Looking for some help to design your next great presentation? The all-in-one presentation creator, Soapbox will not only create your lesson plan, but also ready-to-print handouts, facilitator guide and slide deck in as little as 5 minutes! Ready to make your life easier? Give us 15 minutes and we’ll help you see how Soapbox can make your life easier and your training better!

Instructor-Led Training Resources

These are some of our favorite resources to support everyone involved with instructor-led training.

Training Delivery and Facilitation Competency Rubric

A rubric is a way to assess performance with a standard set of evaluation criteria. The next time you need to assess the performance of someone delivering training (even if that someone is you), you may find this rubric helpful.

The Role of Co-facilitators

Co-facilitators play an important role in a training workshop. The most obvious benefit is that when you co-facilitate, you get a break from leading the

18 Instructor-led Training Activities

Engaging, intentional, face-to-face and virtual instructor-led training activities can make the difference between a session that helps learners to apply new skills or knowledge and one that falls flat.

Articles Similar to An Anchor Activity in Every Presentation

facilitator competency rubric
ILT & VILT
Brian Washburn

Training Delivery and Facilitation Competency Rubric

A rubric is a way to assess performance with a standard set of evaluation criteria. The next time you need to assess the performance of someone delivering training (even if that someone is you), you may find this rubric helpful.

instructor becomes the pupil with kassy laborie and zovig garboushian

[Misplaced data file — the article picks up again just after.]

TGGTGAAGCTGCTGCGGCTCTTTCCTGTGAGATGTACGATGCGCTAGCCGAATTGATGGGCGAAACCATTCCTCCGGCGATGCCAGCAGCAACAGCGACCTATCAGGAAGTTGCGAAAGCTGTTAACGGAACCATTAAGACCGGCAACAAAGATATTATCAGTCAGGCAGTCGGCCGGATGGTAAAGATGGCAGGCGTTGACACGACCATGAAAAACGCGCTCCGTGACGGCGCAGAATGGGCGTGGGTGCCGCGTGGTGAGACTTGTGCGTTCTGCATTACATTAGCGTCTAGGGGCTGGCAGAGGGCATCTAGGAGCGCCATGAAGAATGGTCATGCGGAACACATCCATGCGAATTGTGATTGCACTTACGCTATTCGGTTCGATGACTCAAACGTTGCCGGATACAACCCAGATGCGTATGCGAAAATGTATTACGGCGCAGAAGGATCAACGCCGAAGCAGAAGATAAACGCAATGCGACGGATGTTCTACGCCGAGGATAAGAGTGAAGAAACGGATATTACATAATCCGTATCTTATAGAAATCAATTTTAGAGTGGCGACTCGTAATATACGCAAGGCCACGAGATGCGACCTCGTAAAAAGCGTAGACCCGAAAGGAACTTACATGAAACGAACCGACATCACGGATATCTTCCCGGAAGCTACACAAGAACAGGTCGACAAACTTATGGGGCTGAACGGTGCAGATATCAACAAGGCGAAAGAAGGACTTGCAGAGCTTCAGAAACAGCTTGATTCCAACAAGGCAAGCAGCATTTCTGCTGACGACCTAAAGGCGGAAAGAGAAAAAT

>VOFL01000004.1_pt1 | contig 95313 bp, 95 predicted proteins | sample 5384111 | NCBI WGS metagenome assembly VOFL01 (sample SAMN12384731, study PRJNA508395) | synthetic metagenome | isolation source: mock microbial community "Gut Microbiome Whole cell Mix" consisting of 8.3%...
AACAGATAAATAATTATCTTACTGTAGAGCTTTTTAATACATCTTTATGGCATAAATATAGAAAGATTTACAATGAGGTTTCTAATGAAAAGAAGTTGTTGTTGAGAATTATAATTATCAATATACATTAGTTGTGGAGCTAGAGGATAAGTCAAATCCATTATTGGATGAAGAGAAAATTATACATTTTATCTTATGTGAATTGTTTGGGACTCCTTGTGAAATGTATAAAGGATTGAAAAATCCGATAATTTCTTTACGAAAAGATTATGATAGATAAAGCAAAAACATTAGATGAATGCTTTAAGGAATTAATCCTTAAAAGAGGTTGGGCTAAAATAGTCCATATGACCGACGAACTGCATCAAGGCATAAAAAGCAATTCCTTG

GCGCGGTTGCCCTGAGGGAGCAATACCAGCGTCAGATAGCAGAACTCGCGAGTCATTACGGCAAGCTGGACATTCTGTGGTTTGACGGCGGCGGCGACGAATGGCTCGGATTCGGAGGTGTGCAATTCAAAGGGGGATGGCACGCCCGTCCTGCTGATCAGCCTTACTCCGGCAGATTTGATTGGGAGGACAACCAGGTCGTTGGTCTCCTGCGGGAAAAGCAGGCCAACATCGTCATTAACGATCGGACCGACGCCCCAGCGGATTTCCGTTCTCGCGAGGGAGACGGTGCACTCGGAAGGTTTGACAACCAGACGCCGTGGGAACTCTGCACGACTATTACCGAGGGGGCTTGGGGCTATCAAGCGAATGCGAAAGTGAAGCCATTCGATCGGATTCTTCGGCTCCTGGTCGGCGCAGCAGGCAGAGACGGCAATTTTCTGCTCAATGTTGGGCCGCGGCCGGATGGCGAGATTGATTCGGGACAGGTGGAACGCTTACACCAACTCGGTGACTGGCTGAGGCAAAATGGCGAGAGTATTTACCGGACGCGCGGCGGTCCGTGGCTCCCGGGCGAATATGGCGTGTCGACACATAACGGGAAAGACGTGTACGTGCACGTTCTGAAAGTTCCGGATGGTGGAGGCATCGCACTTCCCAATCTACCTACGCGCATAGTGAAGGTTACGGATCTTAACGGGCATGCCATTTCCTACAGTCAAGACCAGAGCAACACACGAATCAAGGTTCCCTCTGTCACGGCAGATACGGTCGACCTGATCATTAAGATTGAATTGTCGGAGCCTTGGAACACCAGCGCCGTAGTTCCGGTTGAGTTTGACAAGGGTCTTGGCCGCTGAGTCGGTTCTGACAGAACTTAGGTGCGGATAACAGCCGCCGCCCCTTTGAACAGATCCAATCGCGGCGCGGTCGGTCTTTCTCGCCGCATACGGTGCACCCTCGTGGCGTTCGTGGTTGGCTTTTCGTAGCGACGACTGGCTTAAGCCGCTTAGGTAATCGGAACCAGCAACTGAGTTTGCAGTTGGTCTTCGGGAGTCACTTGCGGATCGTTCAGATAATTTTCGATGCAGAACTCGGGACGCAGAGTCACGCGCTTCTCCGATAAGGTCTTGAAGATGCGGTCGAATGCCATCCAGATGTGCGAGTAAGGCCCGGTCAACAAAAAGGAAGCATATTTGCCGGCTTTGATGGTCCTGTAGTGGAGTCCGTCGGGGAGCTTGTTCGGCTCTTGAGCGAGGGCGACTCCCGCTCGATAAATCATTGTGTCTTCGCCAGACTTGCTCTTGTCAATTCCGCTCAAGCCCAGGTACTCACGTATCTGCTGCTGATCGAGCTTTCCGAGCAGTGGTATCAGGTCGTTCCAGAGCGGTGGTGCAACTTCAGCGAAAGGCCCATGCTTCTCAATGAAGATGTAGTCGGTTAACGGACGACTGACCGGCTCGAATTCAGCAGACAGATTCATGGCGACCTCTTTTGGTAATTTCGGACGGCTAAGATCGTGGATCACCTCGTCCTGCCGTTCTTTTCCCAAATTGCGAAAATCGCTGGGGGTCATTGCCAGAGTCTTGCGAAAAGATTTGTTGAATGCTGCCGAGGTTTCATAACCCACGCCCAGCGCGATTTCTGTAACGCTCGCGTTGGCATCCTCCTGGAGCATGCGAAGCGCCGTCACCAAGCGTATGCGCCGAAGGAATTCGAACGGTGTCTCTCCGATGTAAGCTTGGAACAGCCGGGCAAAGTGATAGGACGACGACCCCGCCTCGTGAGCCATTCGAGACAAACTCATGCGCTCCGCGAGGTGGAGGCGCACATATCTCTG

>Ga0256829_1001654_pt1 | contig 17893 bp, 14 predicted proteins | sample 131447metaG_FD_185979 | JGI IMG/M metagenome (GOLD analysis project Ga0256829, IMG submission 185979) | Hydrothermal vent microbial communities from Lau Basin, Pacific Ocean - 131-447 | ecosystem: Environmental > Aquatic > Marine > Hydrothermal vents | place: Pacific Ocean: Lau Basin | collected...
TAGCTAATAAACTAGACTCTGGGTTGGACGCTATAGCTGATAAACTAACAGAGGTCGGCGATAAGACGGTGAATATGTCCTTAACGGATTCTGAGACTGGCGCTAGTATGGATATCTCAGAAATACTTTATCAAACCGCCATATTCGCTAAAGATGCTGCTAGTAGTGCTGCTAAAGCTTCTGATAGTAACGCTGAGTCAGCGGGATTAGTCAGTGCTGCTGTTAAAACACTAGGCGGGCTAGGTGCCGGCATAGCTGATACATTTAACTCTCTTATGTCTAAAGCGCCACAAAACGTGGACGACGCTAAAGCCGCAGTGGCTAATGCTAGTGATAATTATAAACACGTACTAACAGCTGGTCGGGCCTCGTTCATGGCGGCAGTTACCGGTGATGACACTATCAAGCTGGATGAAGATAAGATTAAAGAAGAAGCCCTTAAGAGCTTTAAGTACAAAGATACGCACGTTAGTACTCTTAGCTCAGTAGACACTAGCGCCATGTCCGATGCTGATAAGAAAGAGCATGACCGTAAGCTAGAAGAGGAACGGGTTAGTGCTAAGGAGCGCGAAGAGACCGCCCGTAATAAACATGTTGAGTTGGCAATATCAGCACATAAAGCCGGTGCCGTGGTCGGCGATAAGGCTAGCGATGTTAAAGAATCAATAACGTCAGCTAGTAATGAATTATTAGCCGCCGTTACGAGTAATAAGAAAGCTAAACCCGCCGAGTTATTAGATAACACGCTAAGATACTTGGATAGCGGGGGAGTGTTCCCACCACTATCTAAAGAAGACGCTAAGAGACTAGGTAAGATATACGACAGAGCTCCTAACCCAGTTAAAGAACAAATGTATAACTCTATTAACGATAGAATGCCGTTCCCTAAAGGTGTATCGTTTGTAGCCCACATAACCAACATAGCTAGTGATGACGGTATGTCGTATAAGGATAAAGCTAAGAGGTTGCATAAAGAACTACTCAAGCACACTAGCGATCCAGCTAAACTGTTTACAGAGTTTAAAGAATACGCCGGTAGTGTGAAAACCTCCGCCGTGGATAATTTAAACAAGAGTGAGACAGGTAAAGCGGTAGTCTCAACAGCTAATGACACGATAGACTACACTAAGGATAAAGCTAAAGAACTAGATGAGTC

ILT & VILT
Brian Washburn

Turning the Tables: From Trainer to Student

As people who have designed and delivered effective training, Kassy Laborie and Zovig Garboushian know a thing or two about good learning experiences. So what nuggets have they gleaned from a 9-month course that they’re both attending, and that all of us should consider when designing our own programs? Today’s podcast answers that question.

John Crook on role play
ILT & VILT
Brian Washburn

Is this the world’s most effective role play?

When it comes to your training participants, two of the dirtiest, or perhaps scariest, words you can say during a session may be: role play. In today’s podcast, John Crook, Head of Learning at Intersol Global, offers some thoughts on how to make role plays more authentic and robust.

Subscribe to Get Updates from Endurance Learning

Brian Washburn, Author

Brian Washburn
CEO & Chief Ideas Guy

Enter your information below and we’ll send you the latest updates from our blog. Thanks for following!

Grow your L&D Career Today!

The Foundations of L&D course through the L&D Pro Academy provides the concepts and practical experience you need to grow your confidence and abilities as a well-rounded L&D professional.

Enter your email below and we’ll be in touch with an info sheet!

L&D Pro Academy

Find Your L&D Career Path

Explore the range of careers to understand what role might be a good fit for your L&D career.

Enter your email below and we’ll send you the PDF of the What’s Possible in L&D Worksheet.

What's possible in L&D

Let's Talk Training!

Brian Washburn

Brian Washburn
CEO & Chief Ideas Guy

Enter your information below and we’ll get back to you soon.

Download the Feedback Lesson Plan

Enter your email below and we’ll send you the lesson plan as a PDF.

feedback lesson plan
MS Word Job Aid Template

Download the Microsoft Word Job Aid Template

Enter your email below and we’ll send you the Word version of this template.

Download the Free Lesson Plan Template!

Enter your email below and we’ll send you a Word document that you can start using today!

free lesson plan template
training materials checklist

Download the Training Materials Checklist

Enter your email below and we’ll send you the PDF of the Training Materials Checklist.

Subscribe to Endurance Learning for updates

Get regular updates from the Endurance Learning team.